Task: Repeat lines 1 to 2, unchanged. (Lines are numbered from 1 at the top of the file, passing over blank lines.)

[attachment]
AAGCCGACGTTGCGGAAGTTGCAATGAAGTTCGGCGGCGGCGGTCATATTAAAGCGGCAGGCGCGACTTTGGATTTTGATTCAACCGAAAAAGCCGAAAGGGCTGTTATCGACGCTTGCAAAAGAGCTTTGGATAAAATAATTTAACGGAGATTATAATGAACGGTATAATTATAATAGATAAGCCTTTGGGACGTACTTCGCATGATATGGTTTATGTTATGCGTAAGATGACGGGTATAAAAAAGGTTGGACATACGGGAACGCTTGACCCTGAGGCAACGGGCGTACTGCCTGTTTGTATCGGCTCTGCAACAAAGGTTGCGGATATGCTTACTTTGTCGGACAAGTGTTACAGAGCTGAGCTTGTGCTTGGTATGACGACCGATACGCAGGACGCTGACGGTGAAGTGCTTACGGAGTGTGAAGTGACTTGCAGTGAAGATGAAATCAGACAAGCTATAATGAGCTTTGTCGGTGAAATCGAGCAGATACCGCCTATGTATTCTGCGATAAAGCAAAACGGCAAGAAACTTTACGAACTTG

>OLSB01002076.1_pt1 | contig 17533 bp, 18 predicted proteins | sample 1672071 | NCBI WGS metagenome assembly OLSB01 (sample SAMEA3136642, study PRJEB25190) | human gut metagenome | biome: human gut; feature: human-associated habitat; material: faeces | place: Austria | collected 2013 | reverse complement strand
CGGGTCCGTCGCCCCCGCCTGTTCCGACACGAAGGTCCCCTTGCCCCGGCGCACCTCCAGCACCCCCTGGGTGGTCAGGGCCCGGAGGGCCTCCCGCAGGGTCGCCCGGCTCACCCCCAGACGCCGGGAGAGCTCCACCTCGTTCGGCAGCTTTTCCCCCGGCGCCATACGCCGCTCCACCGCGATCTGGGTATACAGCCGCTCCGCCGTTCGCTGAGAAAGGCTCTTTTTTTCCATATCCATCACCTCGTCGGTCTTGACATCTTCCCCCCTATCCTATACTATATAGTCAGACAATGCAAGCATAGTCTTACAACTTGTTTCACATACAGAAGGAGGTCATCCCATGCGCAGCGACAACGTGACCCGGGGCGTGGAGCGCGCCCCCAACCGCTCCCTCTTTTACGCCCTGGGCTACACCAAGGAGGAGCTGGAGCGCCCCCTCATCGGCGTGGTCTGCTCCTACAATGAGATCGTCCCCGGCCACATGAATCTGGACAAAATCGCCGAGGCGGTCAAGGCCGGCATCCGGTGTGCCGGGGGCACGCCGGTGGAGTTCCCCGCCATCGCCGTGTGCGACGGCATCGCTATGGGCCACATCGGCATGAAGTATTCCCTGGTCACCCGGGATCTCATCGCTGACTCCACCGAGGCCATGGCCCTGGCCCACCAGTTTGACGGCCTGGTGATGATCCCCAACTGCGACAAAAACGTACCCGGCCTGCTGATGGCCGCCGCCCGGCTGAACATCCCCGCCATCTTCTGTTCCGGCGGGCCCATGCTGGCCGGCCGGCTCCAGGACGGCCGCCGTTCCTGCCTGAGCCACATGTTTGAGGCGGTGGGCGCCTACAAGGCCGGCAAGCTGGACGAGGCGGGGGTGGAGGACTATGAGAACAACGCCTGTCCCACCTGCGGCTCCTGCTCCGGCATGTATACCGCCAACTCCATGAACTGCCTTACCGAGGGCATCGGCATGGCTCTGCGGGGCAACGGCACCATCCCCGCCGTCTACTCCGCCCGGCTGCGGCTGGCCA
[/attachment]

AAGCCGACGTTGCGGAAGTTGCAATGAAGTTCGGCGGCGGCGGTCATATTAAAGCGGCAGGCGCGACTTTGGATTTTGATTCAACCGAAAAAGCCGAAAGGGCTGTTATCGACGCTTGCAAAAGAGCTTTGGATAAAATAATTTAACGGAGATTATAATGAACGGTATAATTATAATAGATAAGCCTTTGGGACGTACTTCGCATGATATGGTTTATGTTATGCGTAAGATGACGGGTATAAAAAAGGTTGGACATACGGGAACGCTTGACCCTGAGGCAACGGGCGTACTGCCTGTTTGTATCGGCTCTGCAACAAAGGTTGCGGATATGCTTACTTTGTCGGACAAGTGTTACAGAGCTGAGCTTGTGCTTGGTATGACGACCGATACGCAGGACGCTGACGGTGAAGTGCTTACGGAGTGTGAAGTGACTTGCAGTGAAGATGAAATCAGACAAGCTATAATGAGCTTTGTCGGTGAAATCGAGCAGATACCGCCTATGTATTCTGCGATAAAGCAAAACGGCAAGAAACTTTACGAACTTG

>OLSB01002076.1_pt1 | contig 17533 bp, 18 predicted proteins | sample 1672071 | NCBI WGS metagenome assembly OLSB01 (sample SAMEA3136642, study PRJEB25190) | human gut metagenome | biome: human gut; feature: human-associated habitat; material: faeces | place: Austria | collected 2013 | reverse complement strand